- In Life Sciences
- 1 March 2018
Recent Australian Patent Office Decisions
By Alison McMillan PhD
The Tasmanian licit opium poppy industry provides about 50% of the world’s Narcotic Raw Material (NRM). The industry is worth about $290 million to Tasmania.
The Tasmanian poppy industry is controlled by three companies, SunPharma, India’s largest pharmaceutical company, Tasmanian Alkaloids Pty Ltd (Tas Alkaloids) owned by SK Capital, a US private equity company, and TPI Enterprise Limited (TPI), the smallest and only Australian company.
NRM contains a number of alkaloids including morphine in a major amount and codeine in a minor amount. NRM is processed to extract alkaloids for use in the manufacture of pain relief formulations. Codeine is the most widely used pain killer in the world. In order to meet the worldwide demand for codeine, codeine is manufactured from extracted morphine.
Production of a poppy plant variant that can produce high levels of codeine at the expense of morphine would reduce the costs of producing codeine. The commercial advantages would be significant and development of such an improved poppy plant has long been a goal of the licit poppy industry. (A low morphine poppy plant would be of little use in the illicit poppy industry in which morphine is used to manufacture heroine).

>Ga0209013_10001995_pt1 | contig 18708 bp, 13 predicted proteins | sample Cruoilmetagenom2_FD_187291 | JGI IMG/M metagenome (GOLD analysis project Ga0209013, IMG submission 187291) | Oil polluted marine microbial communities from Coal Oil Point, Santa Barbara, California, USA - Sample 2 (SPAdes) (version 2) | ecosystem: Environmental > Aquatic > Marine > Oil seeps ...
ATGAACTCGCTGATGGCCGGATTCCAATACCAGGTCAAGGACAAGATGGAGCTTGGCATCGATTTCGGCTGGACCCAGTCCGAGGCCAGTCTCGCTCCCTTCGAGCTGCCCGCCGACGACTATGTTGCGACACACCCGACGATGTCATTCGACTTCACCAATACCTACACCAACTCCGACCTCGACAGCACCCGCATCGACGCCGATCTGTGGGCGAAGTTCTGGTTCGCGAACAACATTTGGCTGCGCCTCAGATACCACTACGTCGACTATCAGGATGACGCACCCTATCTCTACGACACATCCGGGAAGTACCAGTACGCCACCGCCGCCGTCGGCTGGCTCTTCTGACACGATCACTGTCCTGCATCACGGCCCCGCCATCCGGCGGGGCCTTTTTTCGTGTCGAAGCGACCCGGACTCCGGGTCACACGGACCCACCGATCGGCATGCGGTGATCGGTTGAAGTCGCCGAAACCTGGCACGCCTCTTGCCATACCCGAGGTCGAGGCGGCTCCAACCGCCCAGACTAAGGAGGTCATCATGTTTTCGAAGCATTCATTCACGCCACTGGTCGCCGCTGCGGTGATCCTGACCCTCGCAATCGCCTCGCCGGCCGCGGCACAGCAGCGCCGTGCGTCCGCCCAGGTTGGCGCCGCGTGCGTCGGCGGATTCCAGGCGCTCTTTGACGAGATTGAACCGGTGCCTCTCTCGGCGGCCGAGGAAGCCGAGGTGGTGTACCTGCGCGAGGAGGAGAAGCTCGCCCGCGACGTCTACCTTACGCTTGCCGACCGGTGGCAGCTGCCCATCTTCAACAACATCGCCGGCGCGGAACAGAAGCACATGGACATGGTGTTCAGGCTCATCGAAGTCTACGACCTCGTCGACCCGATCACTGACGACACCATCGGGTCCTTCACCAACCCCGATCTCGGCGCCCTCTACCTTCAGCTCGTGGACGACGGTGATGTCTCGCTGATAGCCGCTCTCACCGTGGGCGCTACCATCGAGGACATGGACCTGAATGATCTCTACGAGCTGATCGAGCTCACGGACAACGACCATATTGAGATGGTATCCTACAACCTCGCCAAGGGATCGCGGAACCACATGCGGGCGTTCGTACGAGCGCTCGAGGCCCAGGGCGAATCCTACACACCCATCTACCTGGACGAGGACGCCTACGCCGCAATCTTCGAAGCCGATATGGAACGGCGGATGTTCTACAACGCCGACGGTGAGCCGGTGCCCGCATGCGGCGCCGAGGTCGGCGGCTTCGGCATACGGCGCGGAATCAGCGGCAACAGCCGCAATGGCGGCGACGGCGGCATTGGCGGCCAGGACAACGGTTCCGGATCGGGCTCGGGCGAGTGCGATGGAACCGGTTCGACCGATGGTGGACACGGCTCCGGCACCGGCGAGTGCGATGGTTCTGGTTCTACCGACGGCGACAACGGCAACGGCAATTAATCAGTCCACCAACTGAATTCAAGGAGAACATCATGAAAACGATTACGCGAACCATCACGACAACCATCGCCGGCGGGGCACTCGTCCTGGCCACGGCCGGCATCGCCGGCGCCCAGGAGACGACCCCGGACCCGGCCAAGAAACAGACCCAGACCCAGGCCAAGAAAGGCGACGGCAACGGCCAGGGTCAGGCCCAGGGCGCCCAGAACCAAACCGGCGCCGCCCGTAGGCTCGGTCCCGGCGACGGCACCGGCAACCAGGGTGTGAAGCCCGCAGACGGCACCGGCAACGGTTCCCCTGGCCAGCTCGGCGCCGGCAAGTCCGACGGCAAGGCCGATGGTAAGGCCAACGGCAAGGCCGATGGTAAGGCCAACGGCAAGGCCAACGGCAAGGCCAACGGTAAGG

Tas Alkaloids developed such an improved poppy plant and filed patent applications around the world. The Australian patent application was accepted on 11 June 2009. Both SunPharma and TPI filed notices of opposition to the grant of a patent at the Australian Patent Office. The main ground of opposition was that the invention was obvious and thus not patentable. It was argued that the steps taken by Tas Alkaloids to produce the improved poppy plant would have been mere routine for a plant biologist. All parties led considerable evidence from a number of highly experienced experts in the field.
The Patent Office recently issued its decisions for both oppositions on 31 January 2018. The Patent Office accepted Tas Alkaloids’ position that the invention was not obvious and both oppositions were dismissed.
The opponents have three weeks to appeal the respective Patent Office decisions in the Federal Court.
The licit poppy industry in Tasmania is of significant commercial importance to Tasmania and is unique in terms of the highly restrictive regulations (requiring United Nations permission to grow the plants) and is controlled by only three companies. For one company to have exclusive and enforceable patent rights for the improved high codeine poppy plant could have significant effects on the industry.
Given the commercial importance of this new poppy, an appeal by one or both of the opponents would be expected. We will be watching further developments with interest.